Second chance: How once heroic Sellas Tetteh has been reduced to a drowning man clutching at a lifeline

The world U20 winning coach is twice fortunate to have been handed the Black Satellites again, and he might as well treat this opportunity as his last to shoot to the senior level
 Nana Frimpong
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To some, he has been the prophet who has earned far less recognition in his hometown than his good work has probably merited.

When Sellas Tetteh conquered west Africa, Africa, and then the world itself with Ghana's Under-20 side back in 2009, few of his countrymen believed the man could put a foot wrong. He clearly had done more than enough to be regarded as being at the very top of his game, with or without the supposedly divine aid of a certain prophesying, miracle-working Nigerian cleric.

That golden batch of Black Satellites boasted some real talent, to be sure. Daniel Adjei manned the posts ever so jealously with reflexes hardly commensurate with his age. The central defensive partnership of Daniel Addo and Jonathan Mensah proved rock-solid throughout the tournament, while the likes of Emmanuel Agyemang-Badu and Mohammed Rabiu propelled themselves to prominence with energetic displays in midfield.

Andre Ayew, too, inspired and oozed partly inherited class, creating great goal scoring chances for the Dominic Adiyiah-Ransford Osei double act to duly dispatch with consummate ease, with the former playing the leading role, of course. In sum, it was an all-round good team that forms the core of the modern-day Black Stars.

Still, the 'Borbor' effect cannot be overstated either. A fair number of brilliant sides have failed to attain corresponding success simply because they were molded the wrong way by the wrong coach, cue Argentina at the 2010 World Cup. Really, then, it is not hard to imagine a similar fate befalling that Satellites unit, had anyone less ambitious and less competent than Tetteh been granted charge of the team. Courtesy that incredible piece of world-beating coaching and the rare touch of gold he seemed to possess, many Ghanaians felt it would only be a matter of time before the 56-year-old - recognized as Africa's most outstanding coach by Caf later that year - would be handed the reins of the Black Stars itself, his feat coming at a time agitation against expatriates rang as loud as ever and he presenting himself as the most eligible local candidate for the role. Here, after all, was a man who had massaged not a few budding egos, made the right team selections and employed near-perfect tactics.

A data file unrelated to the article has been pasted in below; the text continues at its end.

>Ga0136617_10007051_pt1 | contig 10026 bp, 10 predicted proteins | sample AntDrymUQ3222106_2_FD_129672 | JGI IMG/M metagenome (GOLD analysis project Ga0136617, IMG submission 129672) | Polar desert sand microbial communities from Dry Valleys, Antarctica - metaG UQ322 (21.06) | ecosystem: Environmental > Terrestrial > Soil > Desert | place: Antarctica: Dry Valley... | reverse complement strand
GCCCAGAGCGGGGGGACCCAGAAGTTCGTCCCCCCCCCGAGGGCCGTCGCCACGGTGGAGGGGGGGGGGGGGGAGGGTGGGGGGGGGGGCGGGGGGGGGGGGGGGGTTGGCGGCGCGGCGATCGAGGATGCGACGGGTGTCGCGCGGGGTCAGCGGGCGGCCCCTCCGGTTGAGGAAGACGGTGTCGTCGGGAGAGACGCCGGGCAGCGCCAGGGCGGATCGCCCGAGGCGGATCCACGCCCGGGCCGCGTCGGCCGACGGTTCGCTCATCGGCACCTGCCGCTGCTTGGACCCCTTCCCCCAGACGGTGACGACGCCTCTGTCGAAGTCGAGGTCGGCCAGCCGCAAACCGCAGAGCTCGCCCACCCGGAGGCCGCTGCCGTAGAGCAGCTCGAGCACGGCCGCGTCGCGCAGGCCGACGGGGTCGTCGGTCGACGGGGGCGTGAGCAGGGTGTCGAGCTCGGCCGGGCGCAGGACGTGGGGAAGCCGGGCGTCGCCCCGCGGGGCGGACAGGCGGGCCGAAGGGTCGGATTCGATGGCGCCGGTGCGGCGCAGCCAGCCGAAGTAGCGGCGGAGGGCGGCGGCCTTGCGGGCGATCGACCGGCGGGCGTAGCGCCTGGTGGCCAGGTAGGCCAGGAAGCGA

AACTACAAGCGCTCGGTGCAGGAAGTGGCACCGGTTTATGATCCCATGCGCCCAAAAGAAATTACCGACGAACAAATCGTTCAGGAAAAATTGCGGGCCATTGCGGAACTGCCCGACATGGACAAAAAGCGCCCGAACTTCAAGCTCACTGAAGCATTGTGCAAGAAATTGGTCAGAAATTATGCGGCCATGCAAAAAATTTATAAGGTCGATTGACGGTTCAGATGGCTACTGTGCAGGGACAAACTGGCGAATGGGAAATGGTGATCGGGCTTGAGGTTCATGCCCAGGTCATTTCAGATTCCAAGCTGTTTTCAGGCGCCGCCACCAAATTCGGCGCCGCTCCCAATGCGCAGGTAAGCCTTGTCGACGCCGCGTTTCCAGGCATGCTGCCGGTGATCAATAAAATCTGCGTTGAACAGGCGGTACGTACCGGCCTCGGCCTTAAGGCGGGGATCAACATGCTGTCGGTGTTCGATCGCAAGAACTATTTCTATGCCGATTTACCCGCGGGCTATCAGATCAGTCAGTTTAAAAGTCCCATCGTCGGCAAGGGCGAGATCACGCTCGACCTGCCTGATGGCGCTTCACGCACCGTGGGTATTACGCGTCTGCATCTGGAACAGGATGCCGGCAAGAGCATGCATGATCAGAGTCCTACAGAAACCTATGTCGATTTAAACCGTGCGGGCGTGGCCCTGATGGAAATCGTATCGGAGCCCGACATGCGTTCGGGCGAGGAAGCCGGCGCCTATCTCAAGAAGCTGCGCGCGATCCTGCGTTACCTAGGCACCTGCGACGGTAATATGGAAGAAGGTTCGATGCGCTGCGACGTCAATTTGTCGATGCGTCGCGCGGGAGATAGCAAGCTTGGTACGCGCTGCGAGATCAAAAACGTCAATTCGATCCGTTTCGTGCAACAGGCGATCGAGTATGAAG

Plus, he enjoyed the advantage of having spent a couple of years handling one of the most exciting teams in the country while receiving some valuable mentoring by experienced foreigners at national level as an able assistant, too, even stepping up to the top job itself when occasionally required albeit in an interim capacity.

With all the above in consideration, then, it seems somewhat incredible that nearly four years after his spectacular auditioning on the global stage, Tetteh is yet to get a sniff at the real deal.

In truth, though, Tetteh has proved his own enemy, unnecessarily retarding his progress with at least one ill-informed career move. Tetteh apparently believed his own hype in the aftermath of his success and pursued an ultimately disastrous course with Rwanda that did more to ruin the little he had built up to that point than add to it.

While he was away attempting to build a castle of marble on the softest of sand dunes, some of the players he helped groom and bring to the limelight -the likes of Ayew, Rabiu, Badu, Samuel Inkoom, Adiyiah, Adjei, and Mensah - have reached an appreciable level of maturation that ensures they are given serious consideration for national duty whenever fit and in-form, with a good number of them flourishing under the tutelage of other Ghana coaches, the latest of whom is James Kwesi Appiah, the man who emerged in stead of Tetteh as the odds-on favourite to grab the Black Stars' job when it was rendered vacant by Serbian Goran Stevanovic's exit in early 2012.

As a consequence, Tetteh presently finds himself down the pecking order, behind Appiah and a few other equally good young local coaches, and doubtlessly has his work clearly cut out for him. Thankfully, though, he has been offered a shot at redemption with the present class of Black Satellites and he evidently desires to make the most of it, reaching his second African Youth Championship final in as many attempts last Saturday.

Possibly, he can go a step further and stage an encore of what he achieved at Egypt 2009 when he guides the lads at the World Cup in Turkey later this year, improbable as it may seem. And, if somehow he does pull it off or achieve anything remotely resembling that level of success, it would take a truckload of forgetfulness topped by a good dose of foolhardy self-belief for him to veer off track as he did before.

Few are ever twice fortunate as Tetteh has been and he might as well treat this opportunity as his last. He might not have another.